Food Ambiance

by Charles Platkin, PhD

Traditional restaurant settings relax you and increase your enjoyment of meals. As a result, you stay longer and end up more. Brian Wansink, Ph.D., of the and Brand Lab at the University of Illinois, demonstrated this when he created a dining room within a fast-food restaurant. The room that was created had curtains, tablecloths, soft music, indirect light and table service. People randomly invited to eat in the new dining room stayed for about 43 minutes, over 50 percent longer than the typical 27 minutes for the regular fast-food diner. And while they ended up eating about 20 percent less of their main meal, a whopping 60 percent ordered dessert when asked — negating any calories saved by eating less of their main course.

Menus are designed to tempt us, taunt us and get us to buy more. According to Wansink, reading the menu doubles the likelihood that you’ll order dessert — so think twice about your reply to the ubiquitous question, “Would you like to see a dessert menu?” If you do feel like having dessert, give yourself a few minutes for the main course to settle; you might end up skipping it or at the very least ordering something lower in calories. Also be wary of extras on the menu, like fatty appetizers and fancy, high-calorie drinks.

Servers are trained to use colorful, enticing language to describe dishes. Their tips are based on a percentage of food sales, plus they often get bonuses if they sell the most non-entree items: appetizers, drinks (“liquid calories”) or desserts. For example, instead of just saying, “Hey, would you like something to drink?” the server might ask, “We have a superb chardonnay that goes beautifully with your halibut — may I get you a glass?”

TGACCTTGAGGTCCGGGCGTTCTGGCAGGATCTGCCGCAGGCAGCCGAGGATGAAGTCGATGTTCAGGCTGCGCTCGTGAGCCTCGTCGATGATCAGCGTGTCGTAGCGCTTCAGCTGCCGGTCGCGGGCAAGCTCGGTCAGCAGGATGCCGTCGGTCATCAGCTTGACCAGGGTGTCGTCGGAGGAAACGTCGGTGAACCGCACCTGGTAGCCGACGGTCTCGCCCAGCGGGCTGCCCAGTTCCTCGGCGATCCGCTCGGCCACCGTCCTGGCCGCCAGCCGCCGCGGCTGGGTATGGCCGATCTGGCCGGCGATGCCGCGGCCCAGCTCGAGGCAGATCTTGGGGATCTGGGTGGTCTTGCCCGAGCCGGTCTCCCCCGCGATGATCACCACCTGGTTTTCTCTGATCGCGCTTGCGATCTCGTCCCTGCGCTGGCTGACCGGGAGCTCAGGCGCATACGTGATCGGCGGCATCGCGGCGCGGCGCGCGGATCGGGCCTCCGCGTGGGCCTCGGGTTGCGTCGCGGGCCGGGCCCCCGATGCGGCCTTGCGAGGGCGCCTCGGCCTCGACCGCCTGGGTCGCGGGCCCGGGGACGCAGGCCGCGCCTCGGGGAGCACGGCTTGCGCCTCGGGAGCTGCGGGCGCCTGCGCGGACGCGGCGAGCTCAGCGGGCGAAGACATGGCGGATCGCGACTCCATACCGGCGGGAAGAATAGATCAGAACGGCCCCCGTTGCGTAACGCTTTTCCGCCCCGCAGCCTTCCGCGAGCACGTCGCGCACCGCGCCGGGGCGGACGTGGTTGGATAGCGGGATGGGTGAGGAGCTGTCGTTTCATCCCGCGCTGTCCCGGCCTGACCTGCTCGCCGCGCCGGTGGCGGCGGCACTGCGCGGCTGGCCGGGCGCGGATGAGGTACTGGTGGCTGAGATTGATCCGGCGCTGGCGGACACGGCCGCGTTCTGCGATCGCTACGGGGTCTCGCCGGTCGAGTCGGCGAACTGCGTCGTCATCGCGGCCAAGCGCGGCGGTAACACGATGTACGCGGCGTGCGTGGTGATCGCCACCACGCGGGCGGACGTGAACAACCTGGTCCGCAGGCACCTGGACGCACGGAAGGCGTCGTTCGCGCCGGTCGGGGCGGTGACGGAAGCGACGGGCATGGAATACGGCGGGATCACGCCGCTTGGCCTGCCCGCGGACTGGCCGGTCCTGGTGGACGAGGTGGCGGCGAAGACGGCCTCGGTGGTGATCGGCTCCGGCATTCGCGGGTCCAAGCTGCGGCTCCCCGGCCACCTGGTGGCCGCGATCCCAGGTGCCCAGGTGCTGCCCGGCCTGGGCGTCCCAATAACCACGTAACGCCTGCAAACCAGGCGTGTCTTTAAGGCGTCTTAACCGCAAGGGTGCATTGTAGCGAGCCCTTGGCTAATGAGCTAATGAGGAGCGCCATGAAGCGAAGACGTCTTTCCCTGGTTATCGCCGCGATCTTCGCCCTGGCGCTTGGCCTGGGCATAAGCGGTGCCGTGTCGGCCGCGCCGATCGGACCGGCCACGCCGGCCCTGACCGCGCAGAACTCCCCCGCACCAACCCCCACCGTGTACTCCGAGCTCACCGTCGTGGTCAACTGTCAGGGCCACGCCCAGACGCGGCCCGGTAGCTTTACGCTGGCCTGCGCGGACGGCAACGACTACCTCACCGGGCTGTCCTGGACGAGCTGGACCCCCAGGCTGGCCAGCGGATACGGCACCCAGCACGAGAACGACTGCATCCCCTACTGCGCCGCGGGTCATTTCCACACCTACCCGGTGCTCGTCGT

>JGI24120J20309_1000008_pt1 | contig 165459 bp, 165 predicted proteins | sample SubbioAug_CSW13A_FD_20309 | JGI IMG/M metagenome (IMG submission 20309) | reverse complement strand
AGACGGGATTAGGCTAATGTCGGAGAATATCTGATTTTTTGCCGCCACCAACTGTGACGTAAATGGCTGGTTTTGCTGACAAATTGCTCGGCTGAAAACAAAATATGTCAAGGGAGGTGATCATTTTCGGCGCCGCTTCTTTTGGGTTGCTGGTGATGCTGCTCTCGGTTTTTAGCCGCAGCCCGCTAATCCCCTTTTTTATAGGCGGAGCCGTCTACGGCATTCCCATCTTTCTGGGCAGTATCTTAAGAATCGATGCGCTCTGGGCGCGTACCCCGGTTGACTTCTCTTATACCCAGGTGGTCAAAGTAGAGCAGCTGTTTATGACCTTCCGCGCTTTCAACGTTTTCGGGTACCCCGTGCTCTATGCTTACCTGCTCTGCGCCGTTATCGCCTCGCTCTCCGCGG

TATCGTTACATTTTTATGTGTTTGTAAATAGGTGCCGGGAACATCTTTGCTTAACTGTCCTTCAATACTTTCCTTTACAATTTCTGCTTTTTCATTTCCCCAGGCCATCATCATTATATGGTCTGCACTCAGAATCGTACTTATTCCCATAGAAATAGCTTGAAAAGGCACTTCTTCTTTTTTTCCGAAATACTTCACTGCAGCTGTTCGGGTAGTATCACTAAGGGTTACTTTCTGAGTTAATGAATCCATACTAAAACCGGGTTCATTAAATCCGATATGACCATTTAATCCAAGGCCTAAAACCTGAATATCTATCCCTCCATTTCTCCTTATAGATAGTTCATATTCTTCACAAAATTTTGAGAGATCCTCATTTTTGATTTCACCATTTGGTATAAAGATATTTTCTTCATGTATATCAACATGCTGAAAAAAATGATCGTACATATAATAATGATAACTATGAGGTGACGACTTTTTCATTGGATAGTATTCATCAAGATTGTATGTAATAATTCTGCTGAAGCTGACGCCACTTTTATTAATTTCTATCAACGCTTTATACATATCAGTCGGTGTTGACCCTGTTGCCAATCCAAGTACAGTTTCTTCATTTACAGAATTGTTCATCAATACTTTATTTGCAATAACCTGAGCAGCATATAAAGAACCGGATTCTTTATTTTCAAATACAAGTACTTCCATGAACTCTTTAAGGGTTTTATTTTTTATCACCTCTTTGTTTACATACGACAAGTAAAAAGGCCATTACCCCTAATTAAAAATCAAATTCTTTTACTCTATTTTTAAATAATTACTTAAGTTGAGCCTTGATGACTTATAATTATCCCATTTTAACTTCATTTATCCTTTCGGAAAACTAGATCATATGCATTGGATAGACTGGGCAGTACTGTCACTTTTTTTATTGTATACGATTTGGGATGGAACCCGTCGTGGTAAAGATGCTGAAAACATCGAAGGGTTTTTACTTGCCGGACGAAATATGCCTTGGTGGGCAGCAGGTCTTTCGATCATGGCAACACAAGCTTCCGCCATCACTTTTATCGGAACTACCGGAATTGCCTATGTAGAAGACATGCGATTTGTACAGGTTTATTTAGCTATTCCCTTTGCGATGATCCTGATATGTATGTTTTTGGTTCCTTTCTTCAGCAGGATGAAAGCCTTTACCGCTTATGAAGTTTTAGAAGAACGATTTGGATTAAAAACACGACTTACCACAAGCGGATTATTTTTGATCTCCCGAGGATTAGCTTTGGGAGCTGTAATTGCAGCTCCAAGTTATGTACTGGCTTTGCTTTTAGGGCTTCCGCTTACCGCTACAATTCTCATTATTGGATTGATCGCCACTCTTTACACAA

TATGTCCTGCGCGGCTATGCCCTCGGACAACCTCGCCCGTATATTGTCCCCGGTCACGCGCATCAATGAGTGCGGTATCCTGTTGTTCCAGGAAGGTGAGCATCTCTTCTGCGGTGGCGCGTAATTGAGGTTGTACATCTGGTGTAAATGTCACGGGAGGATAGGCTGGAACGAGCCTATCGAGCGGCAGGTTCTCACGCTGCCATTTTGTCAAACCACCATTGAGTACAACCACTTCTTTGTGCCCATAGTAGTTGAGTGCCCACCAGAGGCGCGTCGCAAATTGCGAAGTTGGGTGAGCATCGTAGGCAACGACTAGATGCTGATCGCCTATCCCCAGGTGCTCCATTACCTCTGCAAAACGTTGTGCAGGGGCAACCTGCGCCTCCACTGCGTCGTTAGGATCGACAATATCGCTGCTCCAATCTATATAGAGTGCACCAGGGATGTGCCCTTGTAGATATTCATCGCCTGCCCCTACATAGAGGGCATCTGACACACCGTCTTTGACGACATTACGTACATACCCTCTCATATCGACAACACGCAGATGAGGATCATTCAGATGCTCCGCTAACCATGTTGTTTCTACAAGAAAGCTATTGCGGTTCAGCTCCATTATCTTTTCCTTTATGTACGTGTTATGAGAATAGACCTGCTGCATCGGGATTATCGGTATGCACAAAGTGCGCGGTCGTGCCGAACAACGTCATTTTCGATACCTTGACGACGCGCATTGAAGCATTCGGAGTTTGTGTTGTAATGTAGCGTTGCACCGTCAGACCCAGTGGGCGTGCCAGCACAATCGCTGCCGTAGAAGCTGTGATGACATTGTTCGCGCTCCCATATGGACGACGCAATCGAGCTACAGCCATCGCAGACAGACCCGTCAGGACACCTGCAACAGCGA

The tendency for us to get “sold” on consuming more than normal is especially high when it comes to dessert. Perhaps the conversation is lively and you want to continue to enjoy the “good company,” or maybe you don’t want to make your dessert-ordering guest uncomfortable, or you get sucked in by a friend or family member pushing you to “share.” Just say no. Wansink suggests putting in a “stop order” with the server — tell him or her you don’t want dessert and he or she shouldn’t even bother with the menu or dessert cart.

Recent physiological evidence suggests that seeing a tempting food can enhance hunger by increasing the release of dopamine, a neurotransmitter associated with pleasure and reward, Wansink adds.

In other words, seeing the dessert makes you want it. Just look at this quote from National Restaurant Association’s “How To Teach Servers How to Sell” training guide ( “Don’t just tell customers about your food and beverages: Show them. For example, bring a dessert tray to the table so customers can see the decadent choices. It’s a lot harder to refuse ‘Chocolate-Raspberry Truffle Cake’ once you’ve seen it up close. In addition, when bringing desserts out to customers, servers can stop along the way at a couple of their other tables to point out the items.”

Take control of your meal instead of letting it control you.